Mission 2030 Guest Post: Angela Snakenberg's School Wanted to Provide an Alternative to a Third Year of Math and Personal Finance Was the Solution
The following post is one in a series of inspiring stories from NGPF's Gold Standard Challenge Grant Program which incentivizes high schools and districts to commit to ALL students taking personal finance courses before graduation. Learn more, and apply for your $2,500 to $30,000 Gold Standard Challenge Grant before the August 31, 2022 deadline here.
About Today's Guest Author
Angela Snakenberg is an educator at Hillcrest Academy in Kalona, Iowa. Their school is the 154th recipient of the Gold Standard Challenge grant. Here is Angela describing Hillcrest’s journey to the Gold Standard.
Describe a rough timeline for how you and/or your colleagues were able to advocate for personal finance to become a graduation requirement in your school/district. How long did it take? What were the major progress milestones?
A semester course in Personal Finance has been offered through the math department for the past ten years. A group of parents suggested that we offer Personal Finance and also provided an option for a third year of math for those students not interested in Algebra 2 or Pre-Calculus. The interest in taking this course has been consistent over this time. In the fall of 2019, our counselor, principal, and myself (the business teacher) had a conversation regarding the new Iowa law that required personal finance topic instruction. In Iowa, these requirements can be met in a variety of classes, and schools are not required to offer a standalone personal finance course. In the spring of 2020, we met again and determined that continuing to offer a semester course in Personal Finance but making it a graduation requirement would be the best option for our school. The school board was approached with approving this in June 2020.
What challenges did you encounter in your efforts to make personal finance a graduation requirement, and what solutions did you find for these challenges?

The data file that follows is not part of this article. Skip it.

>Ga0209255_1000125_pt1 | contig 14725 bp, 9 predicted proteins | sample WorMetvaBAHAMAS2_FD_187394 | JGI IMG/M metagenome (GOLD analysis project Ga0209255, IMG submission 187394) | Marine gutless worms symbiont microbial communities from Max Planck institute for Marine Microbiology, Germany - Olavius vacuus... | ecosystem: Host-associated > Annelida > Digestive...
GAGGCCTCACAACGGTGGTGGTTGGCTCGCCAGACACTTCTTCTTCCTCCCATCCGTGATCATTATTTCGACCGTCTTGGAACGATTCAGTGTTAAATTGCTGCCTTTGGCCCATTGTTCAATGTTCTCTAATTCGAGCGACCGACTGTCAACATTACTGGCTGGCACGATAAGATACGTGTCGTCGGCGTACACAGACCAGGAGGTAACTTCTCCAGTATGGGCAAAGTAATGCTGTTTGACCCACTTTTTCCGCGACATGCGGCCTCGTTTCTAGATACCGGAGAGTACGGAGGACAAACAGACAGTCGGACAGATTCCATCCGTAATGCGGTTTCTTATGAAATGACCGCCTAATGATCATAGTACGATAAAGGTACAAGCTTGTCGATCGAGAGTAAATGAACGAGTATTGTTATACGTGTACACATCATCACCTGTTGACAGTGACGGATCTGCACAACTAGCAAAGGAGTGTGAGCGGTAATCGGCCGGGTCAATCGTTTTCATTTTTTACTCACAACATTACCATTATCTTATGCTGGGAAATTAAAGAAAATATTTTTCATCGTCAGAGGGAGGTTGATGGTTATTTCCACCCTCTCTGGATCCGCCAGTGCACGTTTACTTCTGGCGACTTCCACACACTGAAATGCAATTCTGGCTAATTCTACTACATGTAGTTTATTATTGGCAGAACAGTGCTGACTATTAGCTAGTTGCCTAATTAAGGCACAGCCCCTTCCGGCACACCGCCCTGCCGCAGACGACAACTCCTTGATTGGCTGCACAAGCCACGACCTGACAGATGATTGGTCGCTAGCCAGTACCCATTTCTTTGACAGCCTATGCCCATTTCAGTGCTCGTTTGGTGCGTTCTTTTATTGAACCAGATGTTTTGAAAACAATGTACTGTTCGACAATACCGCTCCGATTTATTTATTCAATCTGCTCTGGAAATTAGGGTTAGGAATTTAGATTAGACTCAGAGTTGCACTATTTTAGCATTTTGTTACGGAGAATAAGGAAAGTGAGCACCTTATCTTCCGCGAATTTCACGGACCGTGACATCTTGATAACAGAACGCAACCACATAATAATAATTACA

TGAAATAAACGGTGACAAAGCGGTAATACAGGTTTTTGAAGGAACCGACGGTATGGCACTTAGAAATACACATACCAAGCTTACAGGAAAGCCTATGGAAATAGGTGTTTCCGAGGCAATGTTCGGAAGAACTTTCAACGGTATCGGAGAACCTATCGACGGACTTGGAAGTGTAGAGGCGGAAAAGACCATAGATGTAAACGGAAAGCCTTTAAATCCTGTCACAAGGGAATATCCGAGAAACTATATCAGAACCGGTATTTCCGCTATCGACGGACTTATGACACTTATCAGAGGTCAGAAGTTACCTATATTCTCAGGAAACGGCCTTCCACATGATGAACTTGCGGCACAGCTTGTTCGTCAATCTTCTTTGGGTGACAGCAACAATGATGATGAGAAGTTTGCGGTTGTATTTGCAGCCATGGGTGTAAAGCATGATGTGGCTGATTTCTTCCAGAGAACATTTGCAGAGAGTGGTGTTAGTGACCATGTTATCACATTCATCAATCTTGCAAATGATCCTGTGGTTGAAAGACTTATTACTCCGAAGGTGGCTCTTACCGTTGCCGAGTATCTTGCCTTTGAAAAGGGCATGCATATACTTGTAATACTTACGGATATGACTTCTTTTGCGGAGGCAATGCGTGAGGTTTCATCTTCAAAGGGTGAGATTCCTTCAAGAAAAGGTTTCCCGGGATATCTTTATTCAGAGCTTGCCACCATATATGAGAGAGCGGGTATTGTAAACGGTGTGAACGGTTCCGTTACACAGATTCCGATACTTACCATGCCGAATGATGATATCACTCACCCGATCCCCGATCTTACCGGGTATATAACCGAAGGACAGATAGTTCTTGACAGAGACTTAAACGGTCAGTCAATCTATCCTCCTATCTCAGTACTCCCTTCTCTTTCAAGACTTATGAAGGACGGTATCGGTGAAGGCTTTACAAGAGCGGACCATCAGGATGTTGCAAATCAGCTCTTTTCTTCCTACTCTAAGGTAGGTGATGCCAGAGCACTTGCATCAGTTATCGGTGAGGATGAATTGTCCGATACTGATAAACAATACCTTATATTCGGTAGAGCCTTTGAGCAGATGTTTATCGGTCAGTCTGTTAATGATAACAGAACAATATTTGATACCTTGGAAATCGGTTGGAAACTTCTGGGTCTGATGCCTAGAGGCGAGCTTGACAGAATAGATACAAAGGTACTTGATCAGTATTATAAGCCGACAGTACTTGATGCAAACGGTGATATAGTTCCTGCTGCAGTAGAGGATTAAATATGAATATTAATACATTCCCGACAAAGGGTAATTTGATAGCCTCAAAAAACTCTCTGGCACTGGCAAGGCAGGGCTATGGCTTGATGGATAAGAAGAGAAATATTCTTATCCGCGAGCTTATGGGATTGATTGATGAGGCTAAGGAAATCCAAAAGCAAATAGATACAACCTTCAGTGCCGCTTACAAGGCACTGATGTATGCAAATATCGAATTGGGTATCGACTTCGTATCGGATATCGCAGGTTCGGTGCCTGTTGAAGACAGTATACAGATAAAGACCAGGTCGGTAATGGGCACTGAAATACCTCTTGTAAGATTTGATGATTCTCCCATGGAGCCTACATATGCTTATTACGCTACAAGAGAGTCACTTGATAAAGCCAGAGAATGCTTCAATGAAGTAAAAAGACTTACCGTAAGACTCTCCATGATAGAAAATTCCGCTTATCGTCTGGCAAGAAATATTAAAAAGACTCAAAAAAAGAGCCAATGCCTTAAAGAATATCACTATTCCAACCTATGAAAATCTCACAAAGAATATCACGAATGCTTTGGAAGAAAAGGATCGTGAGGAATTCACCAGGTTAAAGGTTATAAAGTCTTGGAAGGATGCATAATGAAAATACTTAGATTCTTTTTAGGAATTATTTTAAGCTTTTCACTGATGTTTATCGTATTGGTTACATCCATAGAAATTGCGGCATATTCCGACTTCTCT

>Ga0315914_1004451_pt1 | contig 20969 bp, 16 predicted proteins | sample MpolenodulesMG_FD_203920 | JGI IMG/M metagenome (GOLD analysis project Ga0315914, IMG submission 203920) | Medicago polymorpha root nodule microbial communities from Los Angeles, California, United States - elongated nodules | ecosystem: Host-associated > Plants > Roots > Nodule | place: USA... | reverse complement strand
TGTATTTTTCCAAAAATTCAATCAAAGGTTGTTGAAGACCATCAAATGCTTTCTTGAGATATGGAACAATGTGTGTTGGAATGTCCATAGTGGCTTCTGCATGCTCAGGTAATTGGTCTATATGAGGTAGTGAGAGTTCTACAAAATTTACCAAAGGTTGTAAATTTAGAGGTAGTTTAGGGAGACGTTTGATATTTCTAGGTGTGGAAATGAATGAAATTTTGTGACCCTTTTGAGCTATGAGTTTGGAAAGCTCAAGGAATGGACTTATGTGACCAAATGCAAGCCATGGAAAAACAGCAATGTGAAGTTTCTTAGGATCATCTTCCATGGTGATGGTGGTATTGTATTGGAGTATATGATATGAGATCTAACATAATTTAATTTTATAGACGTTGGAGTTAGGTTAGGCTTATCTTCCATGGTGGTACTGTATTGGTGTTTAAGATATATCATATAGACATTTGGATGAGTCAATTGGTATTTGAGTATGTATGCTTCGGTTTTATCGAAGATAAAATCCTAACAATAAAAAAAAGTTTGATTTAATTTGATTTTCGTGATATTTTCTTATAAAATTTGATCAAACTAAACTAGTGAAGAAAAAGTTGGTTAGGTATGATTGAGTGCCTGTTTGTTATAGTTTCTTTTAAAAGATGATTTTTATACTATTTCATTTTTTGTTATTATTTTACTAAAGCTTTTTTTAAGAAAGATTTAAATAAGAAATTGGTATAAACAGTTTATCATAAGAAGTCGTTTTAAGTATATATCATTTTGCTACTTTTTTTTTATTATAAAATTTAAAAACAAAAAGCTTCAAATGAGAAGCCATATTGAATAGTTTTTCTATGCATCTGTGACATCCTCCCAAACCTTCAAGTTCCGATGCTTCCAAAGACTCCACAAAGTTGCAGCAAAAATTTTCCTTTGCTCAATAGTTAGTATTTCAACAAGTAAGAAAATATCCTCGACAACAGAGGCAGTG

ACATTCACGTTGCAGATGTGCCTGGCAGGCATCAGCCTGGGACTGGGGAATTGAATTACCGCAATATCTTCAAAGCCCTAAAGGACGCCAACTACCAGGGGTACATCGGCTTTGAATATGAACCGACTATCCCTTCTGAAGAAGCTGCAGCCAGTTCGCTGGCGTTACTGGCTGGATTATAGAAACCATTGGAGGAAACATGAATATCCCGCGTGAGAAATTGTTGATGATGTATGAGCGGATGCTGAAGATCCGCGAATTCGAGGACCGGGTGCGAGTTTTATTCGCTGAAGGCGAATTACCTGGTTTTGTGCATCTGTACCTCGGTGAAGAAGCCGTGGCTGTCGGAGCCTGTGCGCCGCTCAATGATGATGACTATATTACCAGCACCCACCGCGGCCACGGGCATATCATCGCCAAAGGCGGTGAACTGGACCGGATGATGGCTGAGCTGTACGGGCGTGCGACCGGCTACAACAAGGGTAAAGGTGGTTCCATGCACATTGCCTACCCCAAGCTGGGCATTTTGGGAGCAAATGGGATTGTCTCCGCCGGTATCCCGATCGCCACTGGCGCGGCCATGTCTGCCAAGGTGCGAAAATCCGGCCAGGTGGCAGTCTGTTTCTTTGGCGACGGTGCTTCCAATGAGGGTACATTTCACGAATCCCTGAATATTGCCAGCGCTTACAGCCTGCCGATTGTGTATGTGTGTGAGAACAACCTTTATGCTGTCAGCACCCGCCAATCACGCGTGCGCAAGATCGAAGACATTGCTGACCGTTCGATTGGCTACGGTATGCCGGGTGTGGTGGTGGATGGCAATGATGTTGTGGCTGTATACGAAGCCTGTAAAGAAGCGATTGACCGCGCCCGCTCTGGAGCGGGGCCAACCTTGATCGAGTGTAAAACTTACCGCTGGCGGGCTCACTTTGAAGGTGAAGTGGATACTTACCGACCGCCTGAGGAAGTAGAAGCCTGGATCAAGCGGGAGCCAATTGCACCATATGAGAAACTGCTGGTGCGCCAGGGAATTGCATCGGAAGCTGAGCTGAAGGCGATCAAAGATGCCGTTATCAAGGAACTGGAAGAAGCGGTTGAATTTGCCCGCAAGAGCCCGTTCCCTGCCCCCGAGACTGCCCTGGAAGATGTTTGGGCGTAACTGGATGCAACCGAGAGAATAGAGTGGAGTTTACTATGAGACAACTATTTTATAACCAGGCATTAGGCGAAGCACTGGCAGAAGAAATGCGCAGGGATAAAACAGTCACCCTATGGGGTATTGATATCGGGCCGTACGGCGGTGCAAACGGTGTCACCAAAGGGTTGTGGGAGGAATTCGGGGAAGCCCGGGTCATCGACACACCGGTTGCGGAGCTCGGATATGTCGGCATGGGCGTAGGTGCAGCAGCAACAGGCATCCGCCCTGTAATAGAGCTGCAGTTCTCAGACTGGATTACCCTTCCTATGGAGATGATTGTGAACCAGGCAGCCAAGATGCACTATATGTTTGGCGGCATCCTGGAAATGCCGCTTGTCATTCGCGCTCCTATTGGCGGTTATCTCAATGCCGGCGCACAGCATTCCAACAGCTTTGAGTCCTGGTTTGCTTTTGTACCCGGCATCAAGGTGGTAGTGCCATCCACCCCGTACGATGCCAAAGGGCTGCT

As a small school, the biggest challenge we faced was determining the logistics of what grade level they would be required to take the course and where it would fit into their schedules. For the 2020-2021 school year we had sophomores take the course. Although these students worked hard and learned a lot, it felt like they were a step removed from the concepts as many did not have a job or many money responsibilities. For the 2021-2022 school year, we moved the course to a junior/senior-level course.
What/who were the "catalysts for change" that allowed your efforts to be successful?
In 2009, a group of parents advocated for the school to offer a Personal Finance course. It has been taught every year since 2010 with an average of 12 students taking advantage of the course each year. Past math teacher, Lynn Yoder, worked hard over the past ten years to craft an excellent course using resources from many different sources to offer our students a curriculum relevant to the challenges they will face in the world of personal finance. The biggest catalyst for requiring the course for graduation was the new law that Iowa passed requiring personal finance topics to be taught to students before graduation. Having taught Personal Finance in my previous district as a standalone course, I had the opportunity to speak about the benefits of offering the course for an entire semester. There is so much valuable information students need to learn about Personal Finance and I believe that a minimum of a semester course should be required.
Which stakeholders (students, parents, admin, business leaders, school board, etc) were helpful partners in your quest to make the graduation requirement happen?
The principal, counselor, and school board were all very open to the idea of requiring a stand-alone course. Since we already have offered a semester course it seemed a natural transition to require it for all students in order to meet the new state graduation requirements.